At the end of July, my husband and I celebrated our 7th wedding anniversary. This year, it really feels like a celebration for having survived. This year has been a really hard one for me, mentally and professionally, and thus hard for him. There have been intense highs followed by deep lows. My husband has been there every step of the way with me, with our children, while making sure he stays on track to earn tenure. So wrapped up in my own head, I forget sometimes how hard he works, how trying it must be to be a married to someone who isn’t a good faculty wife , who is full of as much anxiety and dark thoughts as I am.
We are, and have always been, husband and wife. I understand that it’s controversial to call ourselves that, especially in academia, especially in an English department, where I am. Partner, people say, or significant other. But, like other terms that have been used to oppress and repress in the past, I guess I want to reclaim “wife”, redefine “wife” and “husband.” If the role of “wife” is being redefined continually, the role of “husband” too is filled with uncertainty and fluidity. What makes my husband a good husband?
There is no one prouder than my accomplishments than him, and no one who gets more upset at the injustices that I am confronted with in my career. He encourages me professionally while supporting me emotionally. When the opportunity of a lifetime fell into my lap recently , he quickly realized that I needed to take it, even if it meant living apart. Although I was wracked with guilt because I thought he would think I valued my career over him, he never even considered that as a possibility. We may have agreed early in our relationship, before we were married, that we would never live apart, he understood that rules were meant to be broken, especially when the mental well-being of the person he loves hung in the balance.
Our children get more visibly upset when he leaves for his trips than when I leave for mine. They adore him, having spent so much of their early years being cared for by him. He has infinitely more patience with them than I have, and knows when to step in, but also when to step aside. I see mothers fretting about their kids in the care of their husbands’ when I am traveling; I enjoy my trips all the more because I know I don’t have to worry about them. And even if things aren’t going well, he won’t tell me, as not to spoil my time away.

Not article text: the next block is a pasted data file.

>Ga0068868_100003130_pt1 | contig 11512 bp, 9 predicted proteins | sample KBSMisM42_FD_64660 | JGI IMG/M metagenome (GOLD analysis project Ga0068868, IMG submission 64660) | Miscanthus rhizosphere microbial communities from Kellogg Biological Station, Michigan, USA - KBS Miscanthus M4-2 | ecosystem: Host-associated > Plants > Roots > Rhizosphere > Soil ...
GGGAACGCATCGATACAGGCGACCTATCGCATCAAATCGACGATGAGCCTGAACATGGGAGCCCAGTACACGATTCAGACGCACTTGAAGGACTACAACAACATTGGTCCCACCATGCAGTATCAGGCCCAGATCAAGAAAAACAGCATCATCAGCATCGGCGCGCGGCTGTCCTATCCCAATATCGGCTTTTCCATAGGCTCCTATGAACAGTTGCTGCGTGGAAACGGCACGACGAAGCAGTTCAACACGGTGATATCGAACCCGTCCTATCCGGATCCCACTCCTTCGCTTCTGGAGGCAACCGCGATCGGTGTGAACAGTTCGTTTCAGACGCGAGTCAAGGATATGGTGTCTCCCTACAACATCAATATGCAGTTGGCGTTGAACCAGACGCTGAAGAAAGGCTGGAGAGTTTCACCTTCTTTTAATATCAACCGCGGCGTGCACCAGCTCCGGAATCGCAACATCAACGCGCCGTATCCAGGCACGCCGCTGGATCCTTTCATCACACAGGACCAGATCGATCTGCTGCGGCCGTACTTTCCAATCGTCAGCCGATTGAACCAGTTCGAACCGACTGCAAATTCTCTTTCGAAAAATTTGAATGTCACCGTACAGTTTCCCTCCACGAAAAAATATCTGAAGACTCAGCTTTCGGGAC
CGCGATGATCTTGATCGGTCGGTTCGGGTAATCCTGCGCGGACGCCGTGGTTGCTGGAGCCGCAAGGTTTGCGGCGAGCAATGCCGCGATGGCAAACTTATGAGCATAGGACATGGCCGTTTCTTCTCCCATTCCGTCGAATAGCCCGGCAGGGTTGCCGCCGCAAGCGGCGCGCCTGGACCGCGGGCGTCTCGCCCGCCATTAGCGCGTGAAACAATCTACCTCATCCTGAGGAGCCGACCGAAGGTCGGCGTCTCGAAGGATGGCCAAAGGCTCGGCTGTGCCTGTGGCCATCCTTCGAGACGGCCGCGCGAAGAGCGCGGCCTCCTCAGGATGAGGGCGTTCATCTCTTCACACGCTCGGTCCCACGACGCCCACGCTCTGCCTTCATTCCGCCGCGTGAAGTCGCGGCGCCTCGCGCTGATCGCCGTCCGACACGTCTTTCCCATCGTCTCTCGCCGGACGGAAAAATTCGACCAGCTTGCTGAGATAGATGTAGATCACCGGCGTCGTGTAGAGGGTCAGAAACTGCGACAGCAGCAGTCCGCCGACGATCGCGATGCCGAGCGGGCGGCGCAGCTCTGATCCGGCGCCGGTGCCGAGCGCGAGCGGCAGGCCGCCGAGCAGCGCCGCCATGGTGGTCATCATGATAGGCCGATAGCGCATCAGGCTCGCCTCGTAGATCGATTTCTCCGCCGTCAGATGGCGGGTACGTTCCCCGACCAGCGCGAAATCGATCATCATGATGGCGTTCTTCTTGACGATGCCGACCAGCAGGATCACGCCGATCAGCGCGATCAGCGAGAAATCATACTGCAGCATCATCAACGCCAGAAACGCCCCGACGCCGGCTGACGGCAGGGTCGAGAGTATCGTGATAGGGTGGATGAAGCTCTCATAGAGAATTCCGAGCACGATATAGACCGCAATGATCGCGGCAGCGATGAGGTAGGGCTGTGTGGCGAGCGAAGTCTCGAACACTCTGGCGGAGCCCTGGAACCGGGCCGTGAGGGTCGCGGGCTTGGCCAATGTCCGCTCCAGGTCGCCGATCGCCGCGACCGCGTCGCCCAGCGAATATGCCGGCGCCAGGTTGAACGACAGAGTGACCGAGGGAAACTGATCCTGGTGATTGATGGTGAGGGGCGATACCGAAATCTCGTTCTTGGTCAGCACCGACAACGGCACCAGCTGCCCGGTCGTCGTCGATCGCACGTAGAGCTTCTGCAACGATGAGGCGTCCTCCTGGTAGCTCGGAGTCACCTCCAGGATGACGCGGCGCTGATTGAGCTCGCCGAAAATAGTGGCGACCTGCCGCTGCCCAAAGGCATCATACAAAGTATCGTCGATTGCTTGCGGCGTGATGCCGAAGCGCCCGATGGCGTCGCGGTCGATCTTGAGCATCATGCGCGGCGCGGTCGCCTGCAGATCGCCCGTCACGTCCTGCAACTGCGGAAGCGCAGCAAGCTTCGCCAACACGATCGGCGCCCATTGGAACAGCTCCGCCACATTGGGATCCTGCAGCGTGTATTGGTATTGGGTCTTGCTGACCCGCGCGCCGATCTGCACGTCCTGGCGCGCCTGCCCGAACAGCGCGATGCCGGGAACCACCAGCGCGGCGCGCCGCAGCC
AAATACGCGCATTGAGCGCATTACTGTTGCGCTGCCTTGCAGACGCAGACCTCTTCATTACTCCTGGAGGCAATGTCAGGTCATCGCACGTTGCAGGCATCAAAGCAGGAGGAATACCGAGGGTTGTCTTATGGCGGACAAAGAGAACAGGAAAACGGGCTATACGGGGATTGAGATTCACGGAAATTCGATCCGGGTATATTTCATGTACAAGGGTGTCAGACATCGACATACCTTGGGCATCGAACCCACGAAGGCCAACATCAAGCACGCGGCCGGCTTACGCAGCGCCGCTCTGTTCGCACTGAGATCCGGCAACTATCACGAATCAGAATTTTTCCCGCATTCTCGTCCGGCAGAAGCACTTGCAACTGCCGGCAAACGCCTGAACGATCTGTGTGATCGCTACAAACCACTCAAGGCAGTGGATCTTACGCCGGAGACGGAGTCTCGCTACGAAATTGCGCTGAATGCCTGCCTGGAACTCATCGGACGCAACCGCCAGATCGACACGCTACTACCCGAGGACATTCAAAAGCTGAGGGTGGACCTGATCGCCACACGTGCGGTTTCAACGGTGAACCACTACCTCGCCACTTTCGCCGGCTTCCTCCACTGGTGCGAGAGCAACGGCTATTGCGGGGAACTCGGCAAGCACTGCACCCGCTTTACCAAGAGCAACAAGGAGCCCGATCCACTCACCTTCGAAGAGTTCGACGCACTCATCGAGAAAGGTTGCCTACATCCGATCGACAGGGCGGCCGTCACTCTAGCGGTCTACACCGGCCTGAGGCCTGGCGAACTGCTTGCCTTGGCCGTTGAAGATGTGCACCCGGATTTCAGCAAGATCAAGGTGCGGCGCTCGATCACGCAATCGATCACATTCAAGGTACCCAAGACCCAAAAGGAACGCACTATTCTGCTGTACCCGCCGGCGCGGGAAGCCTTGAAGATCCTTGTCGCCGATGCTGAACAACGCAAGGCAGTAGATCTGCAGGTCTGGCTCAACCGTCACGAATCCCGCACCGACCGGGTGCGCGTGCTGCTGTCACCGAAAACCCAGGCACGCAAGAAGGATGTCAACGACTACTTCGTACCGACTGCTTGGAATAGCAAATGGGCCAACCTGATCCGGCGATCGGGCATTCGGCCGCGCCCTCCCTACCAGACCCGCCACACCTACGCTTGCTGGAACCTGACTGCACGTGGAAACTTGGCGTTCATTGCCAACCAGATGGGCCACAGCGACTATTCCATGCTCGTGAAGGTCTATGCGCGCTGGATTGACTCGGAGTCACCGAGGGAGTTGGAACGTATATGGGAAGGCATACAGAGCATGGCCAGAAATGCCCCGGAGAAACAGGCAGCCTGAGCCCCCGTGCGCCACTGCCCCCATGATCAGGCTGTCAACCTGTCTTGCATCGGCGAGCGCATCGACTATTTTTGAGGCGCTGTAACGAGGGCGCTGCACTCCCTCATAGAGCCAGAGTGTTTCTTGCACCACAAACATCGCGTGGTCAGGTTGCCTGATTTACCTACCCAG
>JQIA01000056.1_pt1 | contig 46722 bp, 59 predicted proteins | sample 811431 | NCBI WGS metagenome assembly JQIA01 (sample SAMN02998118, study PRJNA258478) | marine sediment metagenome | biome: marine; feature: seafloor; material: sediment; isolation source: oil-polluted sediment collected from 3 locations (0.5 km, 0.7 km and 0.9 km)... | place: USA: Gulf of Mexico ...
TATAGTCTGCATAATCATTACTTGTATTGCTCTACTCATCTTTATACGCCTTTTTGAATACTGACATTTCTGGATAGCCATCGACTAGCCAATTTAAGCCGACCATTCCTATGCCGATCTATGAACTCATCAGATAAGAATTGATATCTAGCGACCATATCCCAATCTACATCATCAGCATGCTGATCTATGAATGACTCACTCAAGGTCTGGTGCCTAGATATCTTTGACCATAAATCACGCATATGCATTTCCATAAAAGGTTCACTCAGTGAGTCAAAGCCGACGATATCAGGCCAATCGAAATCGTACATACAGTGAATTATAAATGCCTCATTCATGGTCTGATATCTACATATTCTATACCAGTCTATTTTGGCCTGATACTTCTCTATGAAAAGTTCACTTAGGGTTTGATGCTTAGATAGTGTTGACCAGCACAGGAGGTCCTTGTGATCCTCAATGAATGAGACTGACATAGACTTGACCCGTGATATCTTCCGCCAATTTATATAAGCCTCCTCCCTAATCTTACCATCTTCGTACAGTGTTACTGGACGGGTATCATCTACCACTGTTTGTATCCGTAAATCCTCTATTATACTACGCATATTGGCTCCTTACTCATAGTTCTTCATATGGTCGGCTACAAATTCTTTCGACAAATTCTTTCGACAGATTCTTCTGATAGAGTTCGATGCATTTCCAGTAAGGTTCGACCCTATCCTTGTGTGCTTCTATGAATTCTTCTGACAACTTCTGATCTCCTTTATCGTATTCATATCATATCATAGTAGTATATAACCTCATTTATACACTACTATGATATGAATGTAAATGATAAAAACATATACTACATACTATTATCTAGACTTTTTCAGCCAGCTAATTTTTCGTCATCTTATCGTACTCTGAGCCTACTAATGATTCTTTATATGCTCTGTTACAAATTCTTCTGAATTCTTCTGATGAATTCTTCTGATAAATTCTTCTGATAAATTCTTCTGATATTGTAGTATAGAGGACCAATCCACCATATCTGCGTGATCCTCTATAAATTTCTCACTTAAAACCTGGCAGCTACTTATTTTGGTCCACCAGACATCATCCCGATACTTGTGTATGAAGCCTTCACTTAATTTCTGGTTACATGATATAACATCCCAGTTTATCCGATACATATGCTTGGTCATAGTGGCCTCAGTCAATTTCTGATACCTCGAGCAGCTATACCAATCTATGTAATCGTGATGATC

A year ago, our immediate and more distant future seemed set and secure. Embarking on our eighth year together, things are less sure. Academia, especially when you are a dual-career couple, can be hard on a relationship, when the work never seems to leave us, and the stresses of being in higher education seem to multiply daily. On the one hand, we understand what the other is experiencing, facing, and as a team, we approach our careers, mutually putting our own strengths to the other’s advantage. On the other hand, there is no escaping academia, even at home. When I talk about my need to find a better work-life balance, I actually mean “we” because I can’t find the balance without his help, and vice versa.
I am forever grateful that I met my husband 11 years ago. I am grateful for our marriage and our two wonderful children. I am grateful for his influence and support, just as I am grateful that he is someone that I am proud to influence and support in turn. We are making it work, and we will continue to do our best to make it work going forward. Higher education doesn’t do much anymore (did it ever?) to support what we have worked hard to grow.
Here’s to making it work.
Morehead, Kentucky in the US.
Lee Elaine Skallerup has a Ph.D. from the University of Alberta in Comparative Literature. She has taught in two Canadian provinces and three States, and is now branching out as an Edupreneur. You can visit her blog at College Ready Writing  and follow her on Twitter (@readywriting). Lee is also a member of the editorial collective at University of Venus .